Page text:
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Dangers of the covered call


The covered call. That popular, strategy described by many as risk-free or at least so low-risk that you can’t go wrong. Or can you? A few dangers of the covered call should be described or, more accurately, a realistic point of view about this “sure thing” trade. A few points worth remembering:

1. Risks are low, but so are maximum profits

The risks of covered calls are low, without any doubt. Properly selected calls – slightly out of the money, expiring sooner rather than later – are going to yield double-digit annualized returns. But on the other side of this trade is a specific limitation of profits. The most profit you can earn on the call is the call premium; additional profits come from capital gains and dividends, adding up to a potentially substantial number. But the profit on the call itself is very limited. Even if the capital gain is a nice high number, it can only go so far. For many, the best time to open a covered call is when paper profits have accumulated already, and exercise would combine call premium with a big capital gain in the underlying.

 

2. If underlying declines too far, you have a paper loss

A loss is possible. Too often, traders overlook what happens if the underlying tumbles. With recent stock market volatility, traders have had a wakeup call in many cases, discovering that their sure thing was not all that sure. For example, Amazon.com (AMZN), a favorite among options sellers, was at $1,775 on December 10. Two weeks later, it had fallen to $1,350 per share, a drop of 425 points. If a trader had purchased 100 shares at $1,775 and sold a one-month ATM contract for 85, that would seem liked a perfectly reasonable buffer, under normal circumstances. But over two weeks, the loss in stock of $42,500, adjusted by option premium of $8,500, translates to a paper loss of $34,000. The stock rebounded, of course, but on that day of the drop, the once-safe covered call would have to be perceived with more caution.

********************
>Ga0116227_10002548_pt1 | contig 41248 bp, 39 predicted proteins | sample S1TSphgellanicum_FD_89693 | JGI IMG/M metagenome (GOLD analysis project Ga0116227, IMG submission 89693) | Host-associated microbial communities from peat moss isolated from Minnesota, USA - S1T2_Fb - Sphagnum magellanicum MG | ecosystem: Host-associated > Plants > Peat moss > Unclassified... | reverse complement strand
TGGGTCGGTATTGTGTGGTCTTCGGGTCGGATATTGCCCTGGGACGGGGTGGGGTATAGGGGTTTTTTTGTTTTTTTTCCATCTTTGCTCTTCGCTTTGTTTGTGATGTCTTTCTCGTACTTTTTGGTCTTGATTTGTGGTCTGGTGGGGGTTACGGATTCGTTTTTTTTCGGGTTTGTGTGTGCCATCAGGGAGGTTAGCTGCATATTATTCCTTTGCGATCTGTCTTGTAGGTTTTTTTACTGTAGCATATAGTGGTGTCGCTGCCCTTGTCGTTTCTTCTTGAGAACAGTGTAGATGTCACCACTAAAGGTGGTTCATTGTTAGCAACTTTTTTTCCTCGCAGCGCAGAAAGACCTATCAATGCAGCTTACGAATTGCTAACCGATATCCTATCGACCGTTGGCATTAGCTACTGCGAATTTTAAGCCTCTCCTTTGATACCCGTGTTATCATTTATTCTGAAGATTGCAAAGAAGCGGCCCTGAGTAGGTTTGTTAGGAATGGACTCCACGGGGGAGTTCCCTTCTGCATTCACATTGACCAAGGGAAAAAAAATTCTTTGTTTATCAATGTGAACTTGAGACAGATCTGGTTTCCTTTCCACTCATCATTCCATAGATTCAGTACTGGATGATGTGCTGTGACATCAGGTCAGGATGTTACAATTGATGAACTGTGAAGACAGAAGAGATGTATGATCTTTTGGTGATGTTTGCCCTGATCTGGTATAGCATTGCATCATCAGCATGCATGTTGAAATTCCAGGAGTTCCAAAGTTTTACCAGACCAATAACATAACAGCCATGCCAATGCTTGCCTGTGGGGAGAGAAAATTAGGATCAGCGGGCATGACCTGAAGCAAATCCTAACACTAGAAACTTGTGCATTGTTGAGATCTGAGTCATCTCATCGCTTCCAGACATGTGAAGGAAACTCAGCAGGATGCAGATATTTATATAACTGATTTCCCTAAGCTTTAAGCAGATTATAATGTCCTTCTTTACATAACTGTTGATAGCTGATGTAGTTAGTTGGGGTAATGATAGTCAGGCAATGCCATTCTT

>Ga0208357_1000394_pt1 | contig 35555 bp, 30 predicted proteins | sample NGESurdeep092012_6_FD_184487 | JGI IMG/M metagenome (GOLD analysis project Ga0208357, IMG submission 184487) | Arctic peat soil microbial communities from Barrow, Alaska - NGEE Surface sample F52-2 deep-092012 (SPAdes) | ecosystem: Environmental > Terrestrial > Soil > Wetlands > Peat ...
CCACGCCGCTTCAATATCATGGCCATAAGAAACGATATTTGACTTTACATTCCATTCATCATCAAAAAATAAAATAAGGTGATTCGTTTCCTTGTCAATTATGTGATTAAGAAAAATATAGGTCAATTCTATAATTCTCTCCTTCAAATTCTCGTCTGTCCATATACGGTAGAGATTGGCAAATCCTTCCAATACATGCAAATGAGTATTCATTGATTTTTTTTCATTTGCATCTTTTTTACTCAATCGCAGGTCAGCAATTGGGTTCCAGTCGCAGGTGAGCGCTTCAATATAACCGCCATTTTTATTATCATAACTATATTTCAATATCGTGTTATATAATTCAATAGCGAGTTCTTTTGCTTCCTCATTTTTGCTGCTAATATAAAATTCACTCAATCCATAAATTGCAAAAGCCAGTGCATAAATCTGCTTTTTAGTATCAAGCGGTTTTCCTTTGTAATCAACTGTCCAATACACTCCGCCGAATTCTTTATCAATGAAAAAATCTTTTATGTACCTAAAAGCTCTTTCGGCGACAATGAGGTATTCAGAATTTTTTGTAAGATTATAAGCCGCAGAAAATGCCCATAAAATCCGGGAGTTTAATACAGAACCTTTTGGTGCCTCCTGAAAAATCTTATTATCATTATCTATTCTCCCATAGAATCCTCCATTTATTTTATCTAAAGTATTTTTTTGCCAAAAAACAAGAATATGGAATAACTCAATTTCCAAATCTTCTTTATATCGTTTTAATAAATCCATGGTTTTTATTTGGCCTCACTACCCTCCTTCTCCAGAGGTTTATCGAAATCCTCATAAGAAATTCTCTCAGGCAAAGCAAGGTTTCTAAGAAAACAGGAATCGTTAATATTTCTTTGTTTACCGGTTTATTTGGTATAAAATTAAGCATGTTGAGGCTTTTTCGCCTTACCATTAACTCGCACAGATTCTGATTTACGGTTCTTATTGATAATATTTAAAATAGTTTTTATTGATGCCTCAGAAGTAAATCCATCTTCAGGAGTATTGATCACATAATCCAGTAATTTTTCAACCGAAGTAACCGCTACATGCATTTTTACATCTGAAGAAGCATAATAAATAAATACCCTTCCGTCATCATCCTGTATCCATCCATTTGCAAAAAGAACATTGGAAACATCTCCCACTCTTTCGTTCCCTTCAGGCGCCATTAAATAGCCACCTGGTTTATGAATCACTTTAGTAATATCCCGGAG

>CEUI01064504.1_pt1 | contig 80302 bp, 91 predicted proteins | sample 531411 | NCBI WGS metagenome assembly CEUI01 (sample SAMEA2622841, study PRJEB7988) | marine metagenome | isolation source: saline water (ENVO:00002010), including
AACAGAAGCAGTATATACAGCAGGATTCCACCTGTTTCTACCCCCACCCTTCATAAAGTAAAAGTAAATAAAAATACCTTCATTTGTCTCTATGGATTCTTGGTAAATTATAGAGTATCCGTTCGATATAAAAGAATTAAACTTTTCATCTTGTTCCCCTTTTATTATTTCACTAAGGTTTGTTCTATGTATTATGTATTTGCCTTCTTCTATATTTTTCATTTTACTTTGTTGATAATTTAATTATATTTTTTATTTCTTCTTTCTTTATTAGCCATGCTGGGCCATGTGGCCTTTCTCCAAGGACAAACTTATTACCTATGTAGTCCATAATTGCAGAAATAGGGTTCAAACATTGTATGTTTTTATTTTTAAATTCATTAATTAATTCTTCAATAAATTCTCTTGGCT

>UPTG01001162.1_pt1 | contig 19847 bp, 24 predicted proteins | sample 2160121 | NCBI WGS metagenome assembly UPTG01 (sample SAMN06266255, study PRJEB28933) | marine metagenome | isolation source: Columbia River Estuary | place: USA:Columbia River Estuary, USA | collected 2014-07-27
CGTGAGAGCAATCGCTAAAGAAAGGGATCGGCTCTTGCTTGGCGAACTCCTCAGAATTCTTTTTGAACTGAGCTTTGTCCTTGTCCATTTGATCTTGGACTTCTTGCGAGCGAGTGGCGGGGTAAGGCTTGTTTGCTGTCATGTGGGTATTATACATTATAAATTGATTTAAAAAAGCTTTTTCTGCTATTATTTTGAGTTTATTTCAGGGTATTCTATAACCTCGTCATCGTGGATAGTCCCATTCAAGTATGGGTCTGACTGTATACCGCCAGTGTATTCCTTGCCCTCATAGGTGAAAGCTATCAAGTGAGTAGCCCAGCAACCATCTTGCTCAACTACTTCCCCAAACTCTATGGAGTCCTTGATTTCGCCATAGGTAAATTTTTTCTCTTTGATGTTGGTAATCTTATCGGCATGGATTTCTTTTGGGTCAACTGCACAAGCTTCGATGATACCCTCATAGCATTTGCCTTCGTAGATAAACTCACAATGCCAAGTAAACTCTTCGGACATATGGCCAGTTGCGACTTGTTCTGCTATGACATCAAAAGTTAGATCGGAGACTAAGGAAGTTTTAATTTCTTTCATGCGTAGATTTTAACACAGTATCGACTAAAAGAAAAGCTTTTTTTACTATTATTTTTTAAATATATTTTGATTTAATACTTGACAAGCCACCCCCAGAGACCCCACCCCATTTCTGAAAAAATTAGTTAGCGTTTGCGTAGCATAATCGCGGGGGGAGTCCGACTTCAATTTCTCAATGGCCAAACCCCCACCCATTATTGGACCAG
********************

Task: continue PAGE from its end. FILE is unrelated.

3. Recovering from a loss might take time or require facing higher risks

The time required for a depreciated stock to rebound is going to vary. Amazon tends to act with high volatility, making options richer than many other choices, and potentially likely to rebound quickly. But there are no promises. Some stocks decline and stay down for a long time. For example, IBM was at over $150 per share at the beginning of October. By December 26, it ended up at under $114, a difference of 36 points, or a 24% drop in value per share. A trader selling an ATM covered call expiring in October at the strike of 150 would have made a profit of about $150. When this expired worthless the stock was worth about $130 per share. The $150 profit on the call was offset by a loss of $2,000 on stock, a net drop of $1,850. Waiting for the stock to rebound was difficult as the stock continued falling another 20 points to a low of December 24 of about $100 per share. When will this recover? Given the degree of paper loss, a recovery strategy (for example, selling uncovered puts) would expose a trader to continuing risk without any guarantee of getting back the lost value.

 

4. The danger of converting to an uncovered position should not be ignored